New reports by global development institutions show that human capital spending in Nigeria—the poverty capital of the world after recently overtaking India—is among the worst in the world.
In the second ever Commitment to Reducing Inequality (CRI) index compiled by Development Finance International (DFI) and Oxfam, Nigeria placed bottom in a ranking of 157 nations. The CRI Index ranks the commitment of national governments to reducing the gap between rich and poor citizens by measuring three factors considered “critical” to reducing the gap: social spending, tax policies and labor rights. Nigeria ranked bottom of the index for the second consecutive year.
The report says Nigeria’ social spending (mainly on health, education and social protection) is “shamefully low.” And those meager levels are reflected in reality as Nigeria is home to the highest number of out-of-school children. Nigeria also scores poorly on labour rights (133 out of 157) but recent progressive tax policies—such as a tax amnesty scheme—were noted and expected to reflect in the next index.
While the CRI index measures current realities, the World Bank’s first ever Human Capital Index (HCI) predicts future expectations but it is just as grim: ranks Nigeria 152nd out of the 157 countries.
The index measures “the amount of human capital that a child born today can expect to attain by age 18.” That prediction is based on five indicators: chances of a child reaching age five, healthy growth, expected years of schooling, quality of learning available and the adult survival rate.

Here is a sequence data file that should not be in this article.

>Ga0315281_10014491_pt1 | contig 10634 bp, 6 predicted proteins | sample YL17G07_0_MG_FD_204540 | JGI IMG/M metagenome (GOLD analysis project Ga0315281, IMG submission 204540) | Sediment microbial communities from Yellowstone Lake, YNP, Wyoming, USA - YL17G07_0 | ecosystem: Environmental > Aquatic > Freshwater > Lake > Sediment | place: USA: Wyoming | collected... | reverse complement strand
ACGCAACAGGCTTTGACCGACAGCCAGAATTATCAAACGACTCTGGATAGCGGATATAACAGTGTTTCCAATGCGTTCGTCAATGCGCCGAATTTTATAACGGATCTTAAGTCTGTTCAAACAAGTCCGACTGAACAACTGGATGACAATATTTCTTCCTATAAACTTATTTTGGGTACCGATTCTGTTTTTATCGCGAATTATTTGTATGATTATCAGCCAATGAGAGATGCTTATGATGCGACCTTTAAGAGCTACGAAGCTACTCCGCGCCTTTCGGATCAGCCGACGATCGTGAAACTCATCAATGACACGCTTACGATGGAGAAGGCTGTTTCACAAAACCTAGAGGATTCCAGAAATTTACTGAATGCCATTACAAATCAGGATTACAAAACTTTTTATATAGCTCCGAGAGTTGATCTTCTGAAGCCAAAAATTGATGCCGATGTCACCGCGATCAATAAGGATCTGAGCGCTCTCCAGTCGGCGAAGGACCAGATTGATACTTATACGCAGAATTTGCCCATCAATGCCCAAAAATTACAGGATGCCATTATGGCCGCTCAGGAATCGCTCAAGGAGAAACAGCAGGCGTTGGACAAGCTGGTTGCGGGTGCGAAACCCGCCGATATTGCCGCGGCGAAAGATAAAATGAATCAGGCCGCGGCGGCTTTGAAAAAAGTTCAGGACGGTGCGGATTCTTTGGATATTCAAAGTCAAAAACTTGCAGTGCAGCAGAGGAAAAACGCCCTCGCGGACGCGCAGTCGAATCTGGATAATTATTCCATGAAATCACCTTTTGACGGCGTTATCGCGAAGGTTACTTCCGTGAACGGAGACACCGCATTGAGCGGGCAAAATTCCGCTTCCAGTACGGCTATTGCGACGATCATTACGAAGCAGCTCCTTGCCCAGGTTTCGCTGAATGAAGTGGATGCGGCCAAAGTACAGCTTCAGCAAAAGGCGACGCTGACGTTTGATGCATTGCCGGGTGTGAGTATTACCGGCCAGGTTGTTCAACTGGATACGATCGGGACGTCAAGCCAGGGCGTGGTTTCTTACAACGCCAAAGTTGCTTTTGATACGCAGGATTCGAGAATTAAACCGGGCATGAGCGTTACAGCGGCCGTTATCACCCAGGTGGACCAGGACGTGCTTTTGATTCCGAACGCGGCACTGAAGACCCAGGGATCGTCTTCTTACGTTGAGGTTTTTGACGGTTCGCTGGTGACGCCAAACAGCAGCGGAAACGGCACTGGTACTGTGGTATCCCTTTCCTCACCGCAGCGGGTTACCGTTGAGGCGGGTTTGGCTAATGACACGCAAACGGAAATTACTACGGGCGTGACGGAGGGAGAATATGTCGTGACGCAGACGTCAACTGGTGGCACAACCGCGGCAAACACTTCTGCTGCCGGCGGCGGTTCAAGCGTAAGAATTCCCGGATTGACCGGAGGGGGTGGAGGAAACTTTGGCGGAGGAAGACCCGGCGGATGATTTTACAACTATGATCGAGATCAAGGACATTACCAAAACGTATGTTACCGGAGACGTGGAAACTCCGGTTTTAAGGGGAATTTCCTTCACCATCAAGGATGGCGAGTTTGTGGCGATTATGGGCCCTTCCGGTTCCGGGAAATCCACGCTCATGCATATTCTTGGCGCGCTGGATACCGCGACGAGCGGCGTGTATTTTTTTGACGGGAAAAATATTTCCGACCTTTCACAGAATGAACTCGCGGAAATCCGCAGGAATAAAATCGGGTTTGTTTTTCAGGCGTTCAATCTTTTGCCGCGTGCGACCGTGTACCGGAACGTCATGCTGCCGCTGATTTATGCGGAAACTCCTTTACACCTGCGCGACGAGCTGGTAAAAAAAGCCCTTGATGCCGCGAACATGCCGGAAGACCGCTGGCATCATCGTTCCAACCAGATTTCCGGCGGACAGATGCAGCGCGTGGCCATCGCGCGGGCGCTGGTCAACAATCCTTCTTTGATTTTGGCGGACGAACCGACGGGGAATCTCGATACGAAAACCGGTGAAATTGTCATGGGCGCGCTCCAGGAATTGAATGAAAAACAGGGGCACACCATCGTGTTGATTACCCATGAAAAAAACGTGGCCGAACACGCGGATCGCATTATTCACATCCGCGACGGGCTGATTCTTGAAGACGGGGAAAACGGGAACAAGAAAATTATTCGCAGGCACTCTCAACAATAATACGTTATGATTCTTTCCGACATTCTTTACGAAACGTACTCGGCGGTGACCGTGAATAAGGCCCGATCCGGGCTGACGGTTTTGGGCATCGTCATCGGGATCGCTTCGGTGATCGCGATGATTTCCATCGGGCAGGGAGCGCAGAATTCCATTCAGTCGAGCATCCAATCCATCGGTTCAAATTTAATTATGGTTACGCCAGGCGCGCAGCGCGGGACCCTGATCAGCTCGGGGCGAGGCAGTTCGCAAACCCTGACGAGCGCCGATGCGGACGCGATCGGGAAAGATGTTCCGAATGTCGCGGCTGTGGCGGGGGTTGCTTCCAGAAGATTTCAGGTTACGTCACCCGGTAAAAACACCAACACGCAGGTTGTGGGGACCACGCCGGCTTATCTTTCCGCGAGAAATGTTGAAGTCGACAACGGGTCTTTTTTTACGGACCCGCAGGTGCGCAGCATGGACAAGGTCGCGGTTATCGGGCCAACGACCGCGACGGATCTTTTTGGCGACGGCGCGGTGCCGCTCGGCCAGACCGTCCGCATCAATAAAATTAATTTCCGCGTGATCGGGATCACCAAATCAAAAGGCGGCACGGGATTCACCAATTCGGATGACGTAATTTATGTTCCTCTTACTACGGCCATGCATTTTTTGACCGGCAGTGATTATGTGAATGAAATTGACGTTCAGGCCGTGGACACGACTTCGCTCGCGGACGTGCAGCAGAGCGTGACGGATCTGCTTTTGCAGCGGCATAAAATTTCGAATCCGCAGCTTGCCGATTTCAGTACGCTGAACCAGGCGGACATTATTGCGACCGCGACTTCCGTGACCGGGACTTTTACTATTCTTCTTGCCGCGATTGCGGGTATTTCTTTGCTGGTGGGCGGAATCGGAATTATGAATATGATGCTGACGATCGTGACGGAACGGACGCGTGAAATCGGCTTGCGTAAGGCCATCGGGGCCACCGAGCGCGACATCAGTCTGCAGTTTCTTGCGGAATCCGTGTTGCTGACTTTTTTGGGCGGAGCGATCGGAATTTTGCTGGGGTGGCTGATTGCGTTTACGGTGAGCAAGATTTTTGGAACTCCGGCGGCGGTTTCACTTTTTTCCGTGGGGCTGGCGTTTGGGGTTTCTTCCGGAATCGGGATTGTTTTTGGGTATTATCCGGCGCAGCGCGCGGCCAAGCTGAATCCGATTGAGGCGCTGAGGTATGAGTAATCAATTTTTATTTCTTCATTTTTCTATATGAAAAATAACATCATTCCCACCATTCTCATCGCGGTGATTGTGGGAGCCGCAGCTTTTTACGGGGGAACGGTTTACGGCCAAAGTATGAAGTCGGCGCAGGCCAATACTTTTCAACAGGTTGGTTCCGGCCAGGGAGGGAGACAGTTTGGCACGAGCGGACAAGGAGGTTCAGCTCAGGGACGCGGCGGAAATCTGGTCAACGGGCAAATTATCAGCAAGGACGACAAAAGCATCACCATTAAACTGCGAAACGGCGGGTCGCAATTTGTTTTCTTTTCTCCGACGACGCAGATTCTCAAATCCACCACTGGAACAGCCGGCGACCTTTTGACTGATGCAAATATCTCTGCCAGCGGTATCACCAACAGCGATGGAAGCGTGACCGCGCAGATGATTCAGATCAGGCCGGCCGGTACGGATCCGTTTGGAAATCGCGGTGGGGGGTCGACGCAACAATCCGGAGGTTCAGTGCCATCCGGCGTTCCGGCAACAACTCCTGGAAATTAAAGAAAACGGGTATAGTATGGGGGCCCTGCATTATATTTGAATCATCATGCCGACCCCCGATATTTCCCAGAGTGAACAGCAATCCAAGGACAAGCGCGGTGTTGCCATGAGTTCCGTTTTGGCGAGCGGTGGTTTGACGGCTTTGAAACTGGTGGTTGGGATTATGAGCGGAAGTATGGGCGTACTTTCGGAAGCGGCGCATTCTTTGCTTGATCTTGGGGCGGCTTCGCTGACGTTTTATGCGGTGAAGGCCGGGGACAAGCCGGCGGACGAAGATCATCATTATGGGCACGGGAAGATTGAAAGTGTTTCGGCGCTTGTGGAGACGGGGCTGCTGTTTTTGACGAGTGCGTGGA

Nigeria’s HCI value of 0.34 (countries are scored between zero and one) is lower than the global average (pdf) of 0.57. It’s also lower than the regional average and the average for nations in Nigeria’s income bracket. As such, the report predicts that “a child born in Nigeria today will be 34% as productive when she grows up as she could be if she enjoyed complete education and full health.”
Reducing inequality and developing human capital is crucial to any efforts to eliminate poverty in Nigeria but data shows it is an area where successive governments have been lagging: the number of Nigerians living in extreme poverty increased by 35 million between 1990 and 2013 alone.
For its part, Nigeria’s government under president Buhari has launched social intervention programs, including cash transfers to its poorest people, in a bid to reverse its extreme poverty problem. Nigeria’s efforts at reducing poverty will have to yield immediate and long-term results given it’s ballooning population: the country is set to become the world’s third largest by 2050.
Nigeria’s petro-economy, which has typically been buoyed by rising oil prices has remained in the doldrums even after exiting a five-quarter recession last year. But the longer-term dire outlook of both reports reflect the poor planning and mismanagement by successive governments over many years.